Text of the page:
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A look back and a step up

When the next generation moves home to the farm, it’s a time for change and role re-evaluation

I am somewhat late for the season of “year in reviews,” so I thought I’d do one better and review, briefly, my last three years on the farm. In May 2015 it will be four years since I moved back to the farm, so I’ve been through four crop seasons. When I moved back to farm with my parents it was pretty much a gut-feeling type of decision. I believed I was meant to be on the farm, even though my only experience with farming as an adult had been driving combine for harvest 2008.

The first two years were a trial period for both myself and my parents, to decide if transitioning farm management and eventual ownership to me was in everyone’s best interest. There was a lot of crying the first year (me, not them), a lot of repeated explanations (them, not me) and a lot of learning (all three of us), but we survived, and my enjoyment of farming continues to grow.

In January 2012 my cousin came to work for us full time and with his excellent mechanical, welding and machinery operating skills, we had a very well-rounded team and farm life hummed along at an even rhythm.

However, 2014 brought some changes. My cousin decided to move on to other pursuits after harvest and throughout the year it became clear to my parents and myself that my dad wanted to pull back on his management responsibilities. 2015 feels like the beginning of the next step up in my farming career and this may lead to more crying, but I have much to be thankful for when I look back on all I’ve learned and experienced in the last few years.

Bubbles

As part of the farm transition, we are working with Merle Good, possibly the most famous name in Alberta farm-succession planning. Besides all the tax and accounting mumbo-jumbo for which there are others well-paid to understand better than I, he has given us some advice for the interpersonal side of things.

One such piece of advice is for each individual of the family farm team to divide the responsibilities on the farm into four or five over-arching areas of responsibility or “bubbles,” and list four to six tasks inside each bubble. Each bubble can be managed by an individual or the responsibilities in the bubble can be shared. If the responsibilities are shared, then list the person who is responsible for each task. Whoever is responsible for the bubble or task manages it and asks other team members for advice. If you’re not in charge of the bubble, you’re not supposed to be giving unrequested advice.

Once all farm members have created and labelled their individual bubbles, then everyone should sit down together and create a final set of bubbles with responsibilities divided in a way that everyone can agree to.

These exercises can seem painful, but once I sat down and started it, it was actually fairly easy and I think the results will be helpful. As I wear the hats of daughter, employee and now co-manager and my dad wears the hat of father, boss and eventually retiree, there can be confusion about who should be doing what task. Things get ordered twice or not done at all.

Over time I will manage more bubbles and tasks. Some tasks that moved into my bubble this year: seed sourcing, commercial grain sales (usually a small portion of our production) and hiring a new employee.

For the first time in our farm history we actually advertised for an employee. I put ads in print editions of the Manitoba Co-operator, the Western Producer and my local weekly paper. Online I advertised on Kijiji and AgEmploy.com. Prior to advertising we wracked our brains for anyone we knew locally who might be interested in farm work and came up empty, so I didn’t have high hopes for a local hire. Surprisingly, the local ad did yield two strong candidates, and while my parents were both part of the interview process, my dad gave me the responsibility for the final decision.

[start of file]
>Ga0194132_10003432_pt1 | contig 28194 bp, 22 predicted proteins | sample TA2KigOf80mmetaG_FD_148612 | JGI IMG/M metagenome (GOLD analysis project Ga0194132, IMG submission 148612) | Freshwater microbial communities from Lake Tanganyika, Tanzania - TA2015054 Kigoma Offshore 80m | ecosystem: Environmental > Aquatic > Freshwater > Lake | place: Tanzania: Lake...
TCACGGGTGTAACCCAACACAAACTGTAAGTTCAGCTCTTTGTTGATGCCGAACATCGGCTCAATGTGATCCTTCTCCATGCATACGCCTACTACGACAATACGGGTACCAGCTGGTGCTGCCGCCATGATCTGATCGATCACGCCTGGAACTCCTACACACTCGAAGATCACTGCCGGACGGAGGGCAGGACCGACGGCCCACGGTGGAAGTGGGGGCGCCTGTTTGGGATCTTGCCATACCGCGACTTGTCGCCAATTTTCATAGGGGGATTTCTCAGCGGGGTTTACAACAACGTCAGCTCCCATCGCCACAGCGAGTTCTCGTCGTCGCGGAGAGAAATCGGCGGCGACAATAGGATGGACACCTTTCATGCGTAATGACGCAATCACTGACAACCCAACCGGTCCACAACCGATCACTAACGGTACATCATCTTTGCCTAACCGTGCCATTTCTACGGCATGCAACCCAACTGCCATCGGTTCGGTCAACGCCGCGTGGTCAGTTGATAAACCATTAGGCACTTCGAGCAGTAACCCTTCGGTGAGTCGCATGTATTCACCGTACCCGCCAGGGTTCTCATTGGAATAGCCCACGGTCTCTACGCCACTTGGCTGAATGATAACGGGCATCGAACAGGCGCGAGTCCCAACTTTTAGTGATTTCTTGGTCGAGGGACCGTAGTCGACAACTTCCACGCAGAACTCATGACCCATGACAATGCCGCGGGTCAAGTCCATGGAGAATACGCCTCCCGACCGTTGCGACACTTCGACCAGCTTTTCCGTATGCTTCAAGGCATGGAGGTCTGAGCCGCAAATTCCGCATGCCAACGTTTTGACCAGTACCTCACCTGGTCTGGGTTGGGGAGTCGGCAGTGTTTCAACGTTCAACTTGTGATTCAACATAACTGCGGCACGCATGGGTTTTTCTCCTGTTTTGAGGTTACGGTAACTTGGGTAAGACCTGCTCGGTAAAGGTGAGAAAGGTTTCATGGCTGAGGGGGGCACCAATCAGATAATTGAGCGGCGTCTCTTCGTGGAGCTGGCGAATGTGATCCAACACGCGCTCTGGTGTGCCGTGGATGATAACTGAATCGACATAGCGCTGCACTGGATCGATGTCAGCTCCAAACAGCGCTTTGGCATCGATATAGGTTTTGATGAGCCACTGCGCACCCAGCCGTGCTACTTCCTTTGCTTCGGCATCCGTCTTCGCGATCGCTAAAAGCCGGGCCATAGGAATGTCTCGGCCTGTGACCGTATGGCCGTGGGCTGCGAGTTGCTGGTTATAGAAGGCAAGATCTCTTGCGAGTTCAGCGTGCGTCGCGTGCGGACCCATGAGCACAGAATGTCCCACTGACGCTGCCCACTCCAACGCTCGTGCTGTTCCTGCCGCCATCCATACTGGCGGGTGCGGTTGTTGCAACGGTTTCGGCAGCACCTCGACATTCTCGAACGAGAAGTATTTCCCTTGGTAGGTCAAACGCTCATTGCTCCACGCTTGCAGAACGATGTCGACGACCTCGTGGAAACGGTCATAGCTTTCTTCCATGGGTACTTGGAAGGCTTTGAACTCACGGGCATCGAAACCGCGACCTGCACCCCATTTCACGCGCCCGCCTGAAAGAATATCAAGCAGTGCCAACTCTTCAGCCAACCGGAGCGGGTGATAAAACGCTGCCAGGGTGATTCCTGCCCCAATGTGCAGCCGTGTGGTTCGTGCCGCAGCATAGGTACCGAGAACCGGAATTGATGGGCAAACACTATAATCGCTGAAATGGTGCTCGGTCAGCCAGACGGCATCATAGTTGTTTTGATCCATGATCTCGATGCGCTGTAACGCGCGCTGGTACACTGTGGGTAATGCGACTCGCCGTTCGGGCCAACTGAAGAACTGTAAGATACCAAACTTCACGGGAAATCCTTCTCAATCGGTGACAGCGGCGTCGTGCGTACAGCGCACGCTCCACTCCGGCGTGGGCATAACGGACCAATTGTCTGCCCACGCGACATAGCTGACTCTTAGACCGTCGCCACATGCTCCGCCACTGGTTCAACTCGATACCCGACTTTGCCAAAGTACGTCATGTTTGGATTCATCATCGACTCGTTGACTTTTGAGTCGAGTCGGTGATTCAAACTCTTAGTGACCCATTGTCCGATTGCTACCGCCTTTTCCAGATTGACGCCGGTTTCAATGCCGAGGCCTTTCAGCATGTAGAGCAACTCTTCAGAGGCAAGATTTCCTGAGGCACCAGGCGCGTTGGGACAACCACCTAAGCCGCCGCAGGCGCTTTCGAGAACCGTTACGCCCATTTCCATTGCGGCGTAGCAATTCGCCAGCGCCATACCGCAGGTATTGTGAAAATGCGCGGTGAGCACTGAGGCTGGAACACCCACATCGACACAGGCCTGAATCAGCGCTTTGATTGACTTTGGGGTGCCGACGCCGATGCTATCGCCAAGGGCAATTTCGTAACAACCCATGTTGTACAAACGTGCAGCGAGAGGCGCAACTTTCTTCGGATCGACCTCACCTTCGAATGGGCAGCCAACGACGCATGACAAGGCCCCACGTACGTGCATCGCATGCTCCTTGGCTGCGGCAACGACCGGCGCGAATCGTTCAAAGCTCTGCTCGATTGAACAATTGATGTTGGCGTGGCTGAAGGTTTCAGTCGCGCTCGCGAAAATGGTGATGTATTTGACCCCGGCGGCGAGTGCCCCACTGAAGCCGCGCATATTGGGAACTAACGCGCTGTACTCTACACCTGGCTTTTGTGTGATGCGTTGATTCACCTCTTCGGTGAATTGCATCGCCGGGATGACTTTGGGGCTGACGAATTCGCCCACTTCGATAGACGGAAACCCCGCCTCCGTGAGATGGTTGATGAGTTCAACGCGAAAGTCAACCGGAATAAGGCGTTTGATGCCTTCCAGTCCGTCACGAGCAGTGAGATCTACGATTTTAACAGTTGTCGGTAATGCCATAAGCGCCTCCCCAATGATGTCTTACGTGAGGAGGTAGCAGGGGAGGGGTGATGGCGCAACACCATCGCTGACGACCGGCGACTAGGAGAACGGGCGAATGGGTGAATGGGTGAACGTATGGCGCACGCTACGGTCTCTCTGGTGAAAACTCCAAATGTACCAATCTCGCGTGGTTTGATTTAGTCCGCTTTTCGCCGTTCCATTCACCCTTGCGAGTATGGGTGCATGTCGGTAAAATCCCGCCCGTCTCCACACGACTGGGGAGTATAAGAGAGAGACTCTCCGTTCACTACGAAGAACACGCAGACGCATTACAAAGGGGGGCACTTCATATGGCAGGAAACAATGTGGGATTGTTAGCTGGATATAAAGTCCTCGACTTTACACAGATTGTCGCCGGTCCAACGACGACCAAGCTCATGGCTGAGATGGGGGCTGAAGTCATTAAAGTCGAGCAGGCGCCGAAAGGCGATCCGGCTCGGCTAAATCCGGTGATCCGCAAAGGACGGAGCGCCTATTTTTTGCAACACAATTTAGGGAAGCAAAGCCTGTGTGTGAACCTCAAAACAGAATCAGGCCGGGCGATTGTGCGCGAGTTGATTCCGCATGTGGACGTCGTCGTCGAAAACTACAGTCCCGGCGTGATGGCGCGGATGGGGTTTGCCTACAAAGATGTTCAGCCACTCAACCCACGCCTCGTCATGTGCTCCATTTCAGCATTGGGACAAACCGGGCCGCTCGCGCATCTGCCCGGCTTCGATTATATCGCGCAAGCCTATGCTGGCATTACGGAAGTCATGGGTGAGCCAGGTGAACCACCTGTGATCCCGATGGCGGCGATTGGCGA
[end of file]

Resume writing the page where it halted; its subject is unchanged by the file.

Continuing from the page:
Make Good Spraying Decisions

One task that’s been in my bubble since year one is spraying. With a high clearance sprayer, this can be one of the most fun jobs on the farm. It can also be one of the most stressful as narrow spraying windows and variable weather can challenge farmers with even the longest booms and fastest sprayer filling station.

I started spring 2014 with the mantra “make good spraying decisions” and I repeated it to myself all season long. It can be difficult to manage the pressure of timeliness with the limitations of weather and there have been times in past years when I sprayed and later wished I had waited or prioritized spraying one field over another. There are not enough nice days in the year for every crop to be sprayed under ideal conditions, but it has been worth it to stop and ask myself, “Is there a better time to do this?”

Tillage

One job that hasn’t been in anyone’s bubble for several years on this farm is tillage. With an abnormally wet growing season we had some areas in our fields that held water all year long. Our neighbour suggested using a heavy disc to break up those areas. In his experience, it allows the moisture to penetrate the soil in the spring so the area can be seeded. We rented a disc and I committed my very first act of tillage. We smoothed over the lumps with a cultivator that we pulled out of the tall grasses (I think every farm has one of these).

Given the number of black or partially black fields I saw as I ambled around Alberta this fall, I know we weren’t the only farm going back to some “old-fashioned” ways. Hopefully the experiment proves fruitful and we can establish a strong crop on every acre this spring. I wish the same for all of you as you prepare for your 2015 growing season.

About the author

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Sarah Weigum

Sarah Weigum grows pedigreed seed and writes at Three Hills, Alta.

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